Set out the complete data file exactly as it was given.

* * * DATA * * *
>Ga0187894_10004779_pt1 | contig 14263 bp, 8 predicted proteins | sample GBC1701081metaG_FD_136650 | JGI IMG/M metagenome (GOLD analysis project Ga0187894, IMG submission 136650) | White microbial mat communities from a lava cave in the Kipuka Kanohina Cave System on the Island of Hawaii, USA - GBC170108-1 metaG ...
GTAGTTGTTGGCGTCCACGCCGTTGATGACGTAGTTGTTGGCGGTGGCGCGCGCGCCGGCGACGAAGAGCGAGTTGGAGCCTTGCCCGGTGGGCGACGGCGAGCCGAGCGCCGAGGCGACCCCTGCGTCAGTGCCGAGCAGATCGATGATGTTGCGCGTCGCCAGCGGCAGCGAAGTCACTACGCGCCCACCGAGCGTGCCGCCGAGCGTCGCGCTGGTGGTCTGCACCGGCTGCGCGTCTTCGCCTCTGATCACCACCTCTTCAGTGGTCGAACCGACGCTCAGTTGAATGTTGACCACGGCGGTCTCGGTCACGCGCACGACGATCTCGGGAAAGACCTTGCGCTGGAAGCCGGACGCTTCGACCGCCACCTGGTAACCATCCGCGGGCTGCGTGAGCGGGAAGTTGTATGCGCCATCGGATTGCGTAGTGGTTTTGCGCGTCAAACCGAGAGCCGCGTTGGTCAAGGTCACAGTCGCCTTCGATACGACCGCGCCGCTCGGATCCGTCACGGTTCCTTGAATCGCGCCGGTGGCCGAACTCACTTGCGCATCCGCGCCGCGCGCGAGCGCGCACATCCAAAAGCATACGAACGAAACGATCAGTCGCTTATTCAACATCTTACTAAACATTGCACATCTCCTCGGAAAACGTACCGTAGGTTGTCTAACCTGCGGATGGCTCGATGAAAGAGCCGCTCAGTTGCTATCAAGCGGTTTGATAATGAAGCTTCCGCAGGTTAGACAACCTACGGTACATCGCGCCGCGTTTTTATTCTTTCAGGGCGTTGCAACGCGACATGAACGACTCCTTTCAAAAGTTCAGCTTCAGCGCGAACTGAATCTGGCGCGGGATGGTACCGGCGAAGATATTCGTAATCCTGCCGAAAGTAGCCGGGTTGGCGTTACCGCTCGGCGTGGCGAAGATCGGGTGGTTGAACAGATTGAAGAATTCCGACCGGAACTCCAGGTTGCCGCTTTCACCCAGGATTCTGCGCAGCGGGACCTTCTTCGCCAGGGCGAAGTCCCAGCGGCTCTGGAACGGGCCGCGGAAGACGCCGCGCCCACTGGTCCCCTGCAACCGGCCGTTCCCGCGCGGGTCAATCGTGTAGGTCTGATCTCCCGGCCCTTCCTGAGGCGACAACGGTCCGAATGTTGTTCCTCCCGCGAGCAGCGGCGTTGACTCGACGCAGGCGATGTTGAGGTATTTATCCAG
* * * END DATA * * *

>Ga0187894_10004779_pt1 | contig 14263 bp, 8 predicted proteins | sample GBC1701081metaG_FD_136650 | JGI IMG/M metagenome (GOLD analysis project Ga0187894, IMG submission 136650) | White microbial mat communities from a lava cave in the Kipuka Kanohina Cave System on the Island of Hawaii, USA - GBC170108-1 metaG ...
GTAGTTGTTGGCGTCCACGCCGTTGATGACGTAGTTGTTGGCGGTGGCGCGCGCGCCGGCGACGAAGAGCGAGTTGGAGCCTTGCCCGGTGGGCGACGGCGAGCCGAGCGCCGAGGCGACCCCTGCGTCAGTGCCGAGCAGATCGATGATGTTGCGCGTCGCCAGCGGCAGCGAAGTCACTACGCGCCCACCGAGCGTGCCGCCGAGCGTCGCGCTGGTGGTCTGCACCGGCTGCGCGTCTTCGCCTCTGATCACCACCTCTTCAGTGGTCGAACCGACGCTCAGTTGAATGTTGACCACGGCGGTCTCGGTCACGCGCACGACGATCTCGGGAAAGACCTTGCGCTGGAAGCCGGACGCTTCGACCGCCACCTGGTAACCATCCGCGGGCTGCGTGAGCGGGAAGTTGTATGCGCCATCGGATTGCGTAGTGGTTTTGCGCGTCAAACCGAGAGCCGCGTTGGTCAAGGTCACAGTCGCCTTCGATACGACCGCGCCGCTCGGATCCGTCACGGTTCCTTGAATCGCGCCGGTGGCCGAACTCACTTGCGCATCCGCGCCGCGCGCGAGCGCGCACATCCAAAAGCATACGAACGAAACGATCAGTCGCTTATTCAACATCTTACTAAACATTGCACATCTCCTCGGAAAACGTACCGTAGGTTGTCTAACCTGCGGATGGCTCGATGAAAGAGCCGCTCAGTTGCTATCAAGCGGTTTGATAATGAAGCTTCCGCAGGTTAGACAACCTACGGTACATCGCGCCGCGTTTTTATTCTTTCAGGGCGTTGCAACGCGACATGAACGACTCCTTTCAAAAGTTCAGCTTCAGCGCGAACTGAATCTGGCGCGGGATGGTACCGGCGAAGATATTCGTAATCCTGCCGAAAGTAGCCGGGTTGGCGTTACCGCTCGGCGTGGCGAAGATCGGGTGGTTGAACAGATTGAAGAATTCCGACCGGAACTCCAGGTTGCCGCTTTCACCCAGGATTCTGCGCAGCGGGACCTTCTTCGCCAGGGCGAAGTCCCAGCGGCTCTGGAACGGGCCGCGGAAGACGCCGCGCCCACTGGTCCCCTGCAACCGGCCGTTCCCGCGCGGGTCAATCGTGTAGGTCTGATCTCCCGGCCCTTCCTGAGGCGACAACGGTCCGAATGTTGTTCCTCCCGCGAGCAGCGGCGTTGACTCGACGCAGGCGATGTTGAGGTATTTATCCAG